Trovafloxacin and alatrofloxacin mesylate
- Aust Prescr 1999;22:43-7
- 1 April 1999
- DOI: 10.18773/austprescr.1999.044
Some of the views expressed in the following notes on newly approved products should be regarded as preliminary, as there may have been limited published data at the time of publication, and little experience in Australia of their safety or efficacy. However, the Editorial Executive Committee believes that comments made in good faith at an early stage may still be of value. Before new drugs are prescribed, the Committee believes it is important that more detailed information is obtained from the manufacturer's approved product information, a drug information centre or some other appropriate source.
Trovan and Trovan IV (Pfizer)
200 mg tablets
40 mL and 60 mL vials containing 5mg/mL
Approved indication: specified infections
Australian Medicines Handbook Section 5.1.12
At a time when antibiotic use in Australia is declining, the range of quinolones has been expanded with the introduction of trovafloxacin.It acts like the other quinolones by inhibiting an enzyme essential in the replication of bacterial DNA.
Two formulations are available. The tablets are taken once a day, while the concentrate is diluted and then infused over one hour. This intravenous formulation contains alatrofloxacin which is the prodrug of trovafloxacin. Alatrofloxacin is used because it is more soluble than trovafloxacin. Some intravenous fluids, e.g. normal saline, are not suitable for diluting alatrofloxacin.
Trovafloxacin tablets have a bioavailability of 88%. This is not affected by food, but the tablets should not be taken with antacids. Morphine also reduces absorption. Trovafloxacin is widely distributed with concentrations in some tissues exceeding those in the plasma. Half the dose is excreted unchanged, while the rest is metabolised and excreted mainly in the faeces. The half-life is 11 hours, but the drug needs to be given only once a day.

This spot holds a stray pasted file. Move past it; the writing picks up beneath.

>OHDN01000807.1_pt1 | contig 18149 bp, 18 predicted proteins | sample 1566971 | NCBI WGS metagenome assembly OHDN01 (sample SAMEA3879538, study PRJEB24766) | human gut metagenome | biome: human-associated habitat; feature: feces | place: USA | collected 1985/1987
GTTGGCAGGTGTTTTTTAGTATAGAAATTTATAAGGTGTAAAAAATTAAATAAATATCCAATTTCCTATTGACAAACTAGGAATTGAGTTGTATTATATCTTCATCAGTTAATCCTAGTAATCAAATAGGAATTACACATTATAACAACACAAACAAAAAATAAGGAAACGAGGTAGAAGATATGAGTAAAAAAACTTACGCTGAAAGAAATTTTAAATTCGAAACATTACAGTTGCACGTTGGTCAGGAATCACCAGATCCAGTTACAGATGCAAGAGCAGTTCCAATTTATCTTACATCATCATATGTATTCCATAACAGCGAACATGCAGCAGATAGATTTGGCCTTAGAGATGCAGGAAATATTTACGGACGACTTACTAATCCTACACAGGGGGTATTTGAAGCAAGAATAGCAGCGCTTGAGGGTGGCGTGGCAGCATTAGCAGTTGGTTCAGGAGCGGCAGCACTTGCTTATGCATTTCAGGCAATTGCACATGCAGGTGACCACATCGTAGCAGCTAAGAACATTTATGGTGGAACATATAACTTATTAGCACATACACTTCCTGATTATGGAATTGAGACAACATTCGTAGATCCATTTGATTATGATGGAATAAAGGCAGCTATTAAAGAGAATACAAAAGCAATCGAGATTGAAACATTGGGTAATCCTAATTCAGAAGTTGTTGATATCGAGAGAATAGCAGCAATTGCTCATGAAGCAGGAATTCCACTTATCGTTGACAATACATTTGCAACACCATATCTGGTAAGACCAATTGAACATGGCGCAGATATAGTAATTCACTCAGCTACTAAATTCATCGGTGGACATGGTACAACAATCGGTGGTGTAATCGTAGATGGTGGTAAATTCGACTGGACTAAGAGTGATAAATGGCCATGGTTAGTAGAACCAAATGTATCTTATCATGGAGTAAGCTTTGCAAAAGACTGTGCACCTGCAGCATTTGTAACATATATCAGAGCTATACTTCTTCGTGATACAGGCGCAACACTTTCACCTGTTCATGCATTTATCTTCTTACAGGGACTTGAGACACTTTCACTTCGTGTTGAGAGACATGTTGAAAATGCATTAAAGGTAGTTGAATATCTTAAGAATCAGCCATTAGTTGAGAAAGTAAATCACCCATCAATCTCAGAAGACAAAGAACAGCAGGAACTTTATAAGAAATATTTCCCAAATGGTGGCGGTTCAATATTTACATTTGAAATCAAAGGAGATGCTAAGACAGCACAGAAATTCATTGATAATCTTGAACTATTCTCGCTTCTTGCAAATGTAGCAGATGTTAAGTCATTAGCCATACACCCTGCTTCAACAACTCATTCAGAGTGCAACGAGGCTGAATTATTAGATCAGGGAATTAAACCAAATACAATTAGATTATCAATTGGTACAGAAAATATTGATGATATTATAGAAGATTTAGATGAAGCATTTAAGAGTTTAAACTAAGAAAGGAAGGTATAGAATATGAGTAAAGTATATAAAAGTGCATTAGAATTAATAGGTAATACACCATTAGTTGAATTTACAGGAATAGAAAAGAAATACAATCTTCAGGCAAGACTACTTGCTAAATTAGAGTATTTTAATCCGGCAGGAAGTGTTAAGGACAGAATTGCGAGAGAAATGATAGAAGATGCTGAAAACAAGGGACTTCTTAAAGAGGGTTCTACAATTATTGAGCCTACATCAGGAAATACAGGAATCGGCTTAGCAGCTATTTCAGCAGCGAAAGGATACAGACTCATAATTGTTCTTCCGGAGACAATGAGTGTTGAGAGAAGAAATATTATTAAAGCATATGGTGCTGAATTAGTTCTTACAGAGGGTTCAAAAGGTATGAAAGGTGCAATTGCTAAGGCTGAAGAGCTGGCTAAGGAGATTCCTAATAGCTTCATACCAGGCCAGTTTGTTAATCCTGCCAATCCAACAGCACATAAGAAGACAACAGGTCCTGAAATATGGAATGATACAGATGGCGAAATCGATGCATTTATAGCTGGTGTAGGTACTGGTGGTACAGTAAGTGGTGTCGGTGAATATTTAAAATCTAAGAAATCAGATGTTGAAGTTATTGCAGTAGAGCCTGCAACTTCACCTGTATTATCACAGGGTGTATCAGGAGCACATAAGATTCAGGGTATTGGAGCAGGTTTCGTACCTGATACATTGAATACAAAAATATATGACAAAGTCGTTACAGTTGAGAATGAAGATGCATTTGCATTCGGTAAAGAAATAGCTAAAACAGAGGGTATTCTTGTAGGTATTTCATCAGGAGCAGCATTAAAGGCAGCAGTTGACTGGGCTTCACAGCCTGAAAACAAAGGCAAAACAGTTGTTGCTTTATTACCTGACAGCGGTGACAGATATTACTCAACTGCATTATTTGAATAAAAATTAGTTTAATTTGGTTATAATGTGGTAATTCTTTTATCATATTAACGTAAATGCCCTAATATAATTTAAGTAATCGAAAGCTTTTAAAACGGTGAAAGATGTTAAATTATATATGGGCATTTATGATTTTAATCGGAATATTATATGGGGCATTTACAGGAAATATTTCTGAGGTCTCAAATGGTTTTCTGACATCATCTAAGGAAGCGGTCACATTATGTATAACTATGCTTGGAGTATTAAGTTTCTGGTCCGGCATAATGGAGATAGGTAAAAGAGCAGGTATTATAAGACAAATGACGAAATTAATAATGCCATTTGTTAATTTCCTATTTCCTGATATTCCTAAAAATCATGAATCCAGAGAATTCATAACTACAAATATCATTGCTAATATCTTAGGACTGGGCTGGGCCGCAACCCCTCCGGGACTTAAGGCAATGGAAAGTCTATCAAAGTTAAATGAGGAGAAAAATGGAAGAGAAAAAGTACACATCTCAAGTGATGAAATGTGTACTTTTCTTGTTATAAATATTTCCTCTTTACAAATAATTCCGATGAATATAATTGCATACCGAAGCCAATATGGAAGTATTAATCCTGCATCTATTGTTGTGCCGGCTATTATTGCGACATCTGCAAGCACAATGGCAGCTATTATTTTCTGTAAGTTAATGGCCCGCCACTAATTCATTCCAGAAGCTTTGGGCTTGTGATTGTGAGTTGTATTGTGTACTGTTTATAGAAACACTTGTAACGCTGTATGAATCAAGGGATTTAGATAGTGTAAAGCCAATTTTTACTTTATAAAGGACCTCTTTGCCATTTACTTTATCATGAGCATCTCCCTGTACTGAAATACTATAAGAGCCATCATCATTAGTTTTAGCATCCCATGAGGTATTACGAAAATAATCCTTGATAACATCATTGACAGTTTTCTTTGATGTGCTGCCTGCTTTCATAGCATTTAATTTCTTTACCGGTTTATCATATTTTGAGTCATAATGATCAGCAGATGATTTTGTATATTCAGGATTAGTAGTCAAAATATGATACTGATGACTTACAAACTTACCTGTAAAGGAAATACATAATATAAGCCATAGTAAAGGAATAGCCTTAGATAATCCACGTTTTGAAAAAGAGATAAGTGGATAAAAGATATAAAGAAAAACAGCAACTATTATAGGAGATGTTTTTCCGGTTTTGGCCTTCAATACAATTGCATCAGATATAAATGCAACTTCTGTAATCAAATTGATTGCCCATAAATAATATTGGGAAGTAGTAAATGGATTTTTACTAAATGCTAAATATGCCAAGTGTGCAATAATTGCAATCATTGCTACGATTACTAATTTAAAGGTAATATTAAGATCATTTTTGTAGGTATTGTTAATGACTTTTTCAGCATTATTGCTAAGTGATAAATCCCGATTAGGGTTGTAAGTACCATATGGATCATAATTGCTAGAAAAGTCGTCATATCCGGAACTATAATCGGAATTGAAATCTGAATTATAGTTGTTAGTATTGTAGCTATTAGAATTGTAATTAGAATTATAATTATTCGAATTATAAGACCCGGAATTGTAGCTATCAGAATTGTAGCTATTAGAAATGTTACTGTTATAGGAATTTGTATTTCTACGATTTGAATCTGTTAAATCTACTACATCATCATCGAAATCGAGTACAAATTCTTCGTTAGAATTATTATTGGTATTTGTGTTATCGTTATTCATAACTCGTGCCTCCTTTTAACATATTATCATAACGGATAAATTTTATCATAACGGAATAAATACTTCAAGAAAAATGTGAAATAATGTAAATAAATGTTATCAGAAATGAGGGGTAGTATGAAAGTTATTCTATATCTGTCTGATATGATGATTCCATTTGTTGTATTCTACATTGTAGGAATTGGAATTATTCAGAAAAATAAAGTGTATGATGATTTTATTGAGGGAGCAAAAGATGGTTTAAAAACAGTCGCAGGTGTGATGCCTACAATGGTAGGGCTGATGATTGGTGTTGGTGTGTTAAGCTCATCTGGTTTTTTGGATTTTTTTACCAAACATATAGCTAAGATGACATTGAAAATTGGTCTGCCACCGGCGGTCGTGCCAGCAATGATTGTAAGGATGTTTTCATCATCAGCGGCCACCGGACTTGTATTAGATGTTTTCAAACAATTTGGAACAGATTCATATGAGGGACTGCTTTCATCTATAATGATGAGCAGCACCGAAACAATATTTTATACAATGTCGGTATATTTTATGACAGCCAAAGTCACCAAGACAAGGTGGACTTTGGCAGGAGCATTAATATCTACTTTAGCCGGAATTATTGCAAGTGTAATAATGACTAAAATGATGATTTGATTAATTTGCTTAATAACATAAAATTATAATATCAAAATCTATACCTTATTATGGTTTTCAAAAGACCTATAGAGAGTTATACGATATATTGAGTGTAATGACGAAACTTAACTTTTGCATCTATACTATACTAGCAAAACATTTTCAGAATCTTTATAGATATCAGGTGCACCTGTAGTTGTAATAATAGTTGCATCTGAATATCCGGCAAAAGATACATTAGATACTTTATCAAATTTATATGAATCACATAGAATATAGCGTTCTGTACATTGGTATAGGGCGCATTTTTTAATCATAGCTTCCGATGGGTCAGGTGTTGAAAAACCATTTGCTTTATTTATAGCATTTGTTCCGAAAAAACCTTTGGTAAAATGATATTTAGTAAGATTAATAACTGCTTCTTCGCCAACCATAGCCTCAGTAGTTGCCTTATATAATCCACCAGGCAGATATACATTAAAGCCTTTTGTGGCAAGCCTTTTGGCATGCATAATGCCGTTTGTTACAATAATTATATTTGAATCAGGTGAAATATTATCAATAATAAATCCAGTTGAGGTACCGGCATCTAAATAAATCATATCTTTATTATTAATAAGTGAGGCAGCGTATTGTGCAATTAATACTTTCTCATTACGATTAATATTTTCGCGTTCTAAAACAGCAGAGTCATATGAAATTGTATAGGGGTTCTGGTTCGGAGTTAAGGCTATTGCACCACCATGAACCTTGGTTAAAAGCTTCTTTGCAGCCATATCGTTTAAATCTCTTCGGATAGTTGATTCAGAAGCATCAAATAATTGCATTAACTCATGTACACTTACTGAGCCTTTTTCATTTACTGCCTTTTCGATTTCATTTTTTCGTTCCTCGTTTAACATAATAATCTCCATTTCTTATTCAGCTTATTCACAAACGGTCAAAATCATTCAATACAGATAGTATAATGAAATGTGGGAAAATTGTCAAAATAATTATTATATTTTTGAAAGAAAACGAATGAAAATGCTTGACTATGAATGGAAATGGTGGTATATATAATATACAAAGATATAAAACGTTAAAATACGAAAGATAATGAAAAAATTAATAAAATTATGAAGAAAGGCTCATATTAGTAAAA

There is a broad spectrum of antibacterial activity including both Gram positive and Gram negative organisms. Susceptible organisms includes treptococci, staphylococci, Escherichia coli, Haemophilus influenzae, Moraxellacatarrhalis, Neisseria gonorrhoea, Pseudomonas aeruginosa and Chlamydiapneumoniae. This profile enables trovafloxacin to be used in a wide variety of conditions. These include pneumonia, pelvic inflammatory disease, gonorrhoea, chlamydial cervicitis and infections of the skin and skin structures.
In clinical trials, 5% of patients discontinued treatment because of adverse events. The common adverse events are dizziness, headache and nausea. Trovafloxacin should be used cautiously in patients with neurological disorders, including cerebral atherosclerosis, as seizures can occur. The drug should be discontinued if a rash develops because of the risk of hypersensitivity reactions.
Trovafloxacin is not appropriate for common infections. For example, it should not be used to treat uncomplicated lower urinary tract infections unless resistance to other antibiotics has been proven. The quinolones are useful drugs for organisms that may be difficult to eradicate e.g. Pseudomonasaeruginosa. Their use should therefore be restricted in order to slow the development of resistant bacteria. Although experience with trovafloxacin is limited, a possible advantage is its metabolism. There is minimal involvement of the cytochrome P450 system, so the potential for interactions with drugs such as warfarin, cimetidine and theophylline may be reduced.